Parent-Reported Behavioral and Psychiatric Problems Mediate the Relationship between Sleep-Disordered Breathing and Cognitive Deficits in School-Aged Children
Scholarship of Discovery
Background: Numerous studies over the past several decades have illustrated that children who suffer from sleep-disordered breathing (SDB) are at greater risk for cognitive, behavioral, and psychiatric problems. Although behavioral problems have been proposed as a potential mediator between SDB and cognitive functioning, these relationships have not been critically examined.
Methods: This analysis is based on a community-based cohort of 1,115 children who underwent overnight polysomnography, and cognitive and behavioral phenotyping. Structural model of the relationships between SDB, behavior, and cognition, and two recently developed mediation approaches based on propensity score weighting and resampling were used to assess the mediational role of parent-reported behavior and psychiatric problems in the relationship between SDB and cognitive functioning. Multiple models utilizing two different SDB definitions further explored direct effects of SDB on cognition as well as indirect effects through behavioral pathology. All models were adjusted for age, sex, race, BMI z-score, and asthma status.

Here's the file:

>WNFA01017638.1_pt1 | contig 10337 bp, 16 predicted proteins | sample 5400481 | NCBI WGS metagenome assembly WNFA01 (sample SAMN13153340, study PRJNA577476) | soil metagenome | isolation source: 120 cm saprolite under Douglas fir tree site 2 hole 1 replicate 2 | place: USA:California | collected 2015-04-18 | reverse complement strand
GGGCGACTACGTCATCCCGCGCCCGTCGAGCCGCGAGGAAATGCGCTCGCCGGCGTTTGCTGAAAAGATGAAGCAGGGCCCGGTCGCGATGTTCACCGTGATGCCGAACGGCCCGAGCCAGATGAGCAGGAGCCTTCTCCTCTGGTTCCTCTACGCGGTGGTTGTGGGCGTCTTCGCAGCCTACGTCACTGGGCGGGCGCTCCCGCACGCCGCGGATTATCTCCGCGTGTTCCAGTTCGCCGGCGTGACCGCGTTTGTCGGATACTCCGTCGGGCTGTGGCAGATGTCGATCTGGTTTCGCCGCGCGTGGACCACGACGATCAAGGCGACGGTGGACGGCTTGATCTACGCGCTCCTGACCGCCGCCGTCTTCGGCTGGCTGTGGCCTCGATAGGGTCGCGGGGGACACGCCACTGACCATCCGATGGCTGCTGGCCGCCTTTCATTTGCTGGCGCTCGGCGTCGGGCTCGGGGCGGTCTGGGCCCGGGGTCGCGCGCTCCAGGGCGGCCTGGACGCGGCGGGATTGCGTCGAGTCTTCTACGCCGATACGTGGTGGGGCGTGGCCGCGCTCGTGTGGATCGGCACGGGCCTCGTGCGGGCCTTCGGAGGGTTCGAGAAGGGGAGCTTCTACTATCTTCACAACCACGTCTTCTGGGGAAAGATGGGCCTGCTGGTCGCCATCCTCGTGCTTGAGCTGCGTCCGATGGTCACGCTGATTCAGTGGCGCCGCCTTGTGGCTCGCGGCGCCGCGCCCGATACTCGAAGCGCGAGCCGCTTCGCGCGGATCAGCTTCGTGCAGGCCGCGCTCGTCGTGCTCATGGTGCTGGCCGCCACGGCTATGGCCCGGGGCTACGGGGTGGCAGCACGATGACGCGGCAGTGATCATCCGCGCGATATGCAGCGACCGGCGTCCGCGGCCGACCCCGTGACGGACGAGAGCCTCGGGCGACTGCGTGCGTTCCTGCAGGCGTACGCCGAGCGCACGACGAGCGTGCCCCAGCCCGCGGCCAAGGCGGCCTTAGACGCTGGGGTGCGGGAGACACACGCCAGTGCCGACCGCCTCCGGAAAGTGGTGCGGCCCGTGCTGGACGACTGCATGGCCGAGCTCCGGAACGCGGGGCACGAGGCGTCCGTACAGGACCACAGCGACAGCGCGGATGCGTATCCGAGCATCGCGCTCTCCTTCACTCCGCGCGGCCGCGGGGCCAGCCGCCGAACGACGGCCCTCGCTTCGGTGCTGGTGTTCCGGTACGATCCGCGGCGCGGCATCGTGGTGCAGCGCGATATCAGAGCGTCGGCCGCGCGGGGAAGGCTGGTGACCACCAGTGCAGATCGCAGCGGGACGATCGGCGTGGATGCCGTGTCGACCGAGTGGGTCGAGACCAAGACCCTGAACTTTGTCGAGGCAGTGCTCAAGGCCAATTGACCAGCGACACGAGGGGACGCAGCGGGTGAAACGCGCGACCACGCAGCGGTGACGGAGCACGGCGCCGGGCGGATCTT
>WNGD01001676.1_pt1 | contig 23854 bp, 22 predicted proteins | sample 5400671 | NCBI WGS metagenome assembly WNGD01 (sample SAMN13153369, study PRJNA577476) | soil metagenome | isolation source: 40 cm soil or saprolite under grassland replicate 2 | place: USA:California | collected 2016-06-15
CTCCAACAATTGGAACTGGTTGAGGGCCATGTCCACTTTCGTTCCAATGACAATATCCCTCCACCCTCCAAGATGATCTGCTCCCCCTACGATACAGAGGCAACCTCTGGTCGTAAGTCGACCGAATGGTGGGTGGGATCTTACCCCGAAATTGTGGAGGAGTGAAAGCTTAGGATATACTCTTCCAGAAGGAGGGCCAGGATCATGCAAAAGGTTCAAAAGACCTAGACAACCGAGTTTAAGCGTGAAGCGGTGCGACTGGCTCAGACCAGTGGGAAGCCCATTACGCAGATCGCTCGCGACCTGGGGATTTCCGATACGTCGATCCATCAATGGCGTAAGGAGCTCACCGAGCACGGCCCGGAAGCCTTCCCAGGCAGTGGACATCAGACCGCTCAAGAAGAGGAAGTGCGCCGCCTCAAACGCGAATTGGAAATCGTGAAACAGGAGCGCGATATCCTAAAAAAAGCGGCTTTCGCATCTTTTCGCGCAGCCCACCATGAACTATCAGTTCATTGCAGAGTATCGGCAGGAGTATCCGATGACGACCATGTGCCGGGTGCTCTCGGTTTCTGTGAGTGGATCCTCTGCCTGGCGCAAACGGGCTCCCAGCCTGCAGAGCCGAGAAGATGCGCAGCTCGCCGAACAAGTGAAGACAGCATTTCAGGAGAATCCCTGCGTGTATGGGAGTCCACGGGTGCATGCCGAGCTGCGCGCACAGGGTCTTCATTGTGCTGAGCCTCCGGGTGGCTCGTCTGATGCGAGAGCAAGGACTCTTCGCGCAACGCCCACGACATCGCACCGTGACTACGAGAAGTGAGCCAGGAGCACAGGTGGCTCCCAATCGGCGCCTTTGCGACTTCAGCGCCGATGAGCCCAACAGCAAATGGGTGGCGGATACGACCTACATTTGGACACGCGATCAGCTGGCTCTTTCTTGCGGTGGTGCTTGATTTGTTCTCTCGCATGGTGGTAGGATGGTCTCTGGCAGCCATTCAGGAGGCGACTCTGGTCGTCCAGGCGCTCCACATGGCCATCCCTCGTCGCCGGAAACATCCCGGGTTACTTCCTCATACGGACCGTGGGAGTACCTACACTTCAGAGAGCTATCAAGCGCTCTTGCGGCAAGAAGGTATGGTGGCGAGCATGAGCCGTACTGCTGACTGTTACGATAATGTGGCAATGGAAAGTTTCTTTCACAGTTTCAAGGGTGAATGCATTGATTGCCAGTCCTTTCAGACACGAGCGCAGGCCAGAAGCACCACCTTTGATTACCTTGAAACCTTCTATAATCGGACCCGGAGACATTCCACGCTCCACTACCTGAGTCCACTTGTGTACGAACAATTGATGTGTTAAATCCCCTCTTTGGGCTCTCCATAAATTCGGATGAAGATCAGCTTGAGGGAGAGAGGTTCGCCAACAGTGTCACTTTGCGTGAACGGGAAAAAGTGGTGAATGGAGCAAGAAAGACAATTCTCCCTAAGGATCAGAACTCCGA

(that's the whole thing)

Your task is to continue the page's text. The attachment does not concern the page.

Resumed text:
Results: Indirect effects of SDB through behavior problems were significant in all mediation models, while direct effects of SDB on cognition were not. The findings were consistent across different mediation procedures and remained essentially unaltered when different criteria for SDB, behavior, and cognition were used.
Conclusion: Potential effects of SDB on cognitive functioning appear to occur through behavioral problems that are detectable in this pediatric population. Thus, early attentional or behavioral pathology may be implicated in the cognitive functioning deficits associated with SDB, and may present an early morbidity-related susceptibility biomarker.
Smith, Dale L., "Parent-Reported Behavioral and Psychiatric Problems Mediate the Relationship between Sleep-Disordered Breathing and Cognitive Deficits in School-Aged Children" (2017). Faculty Scholarship – Psychology. 5.
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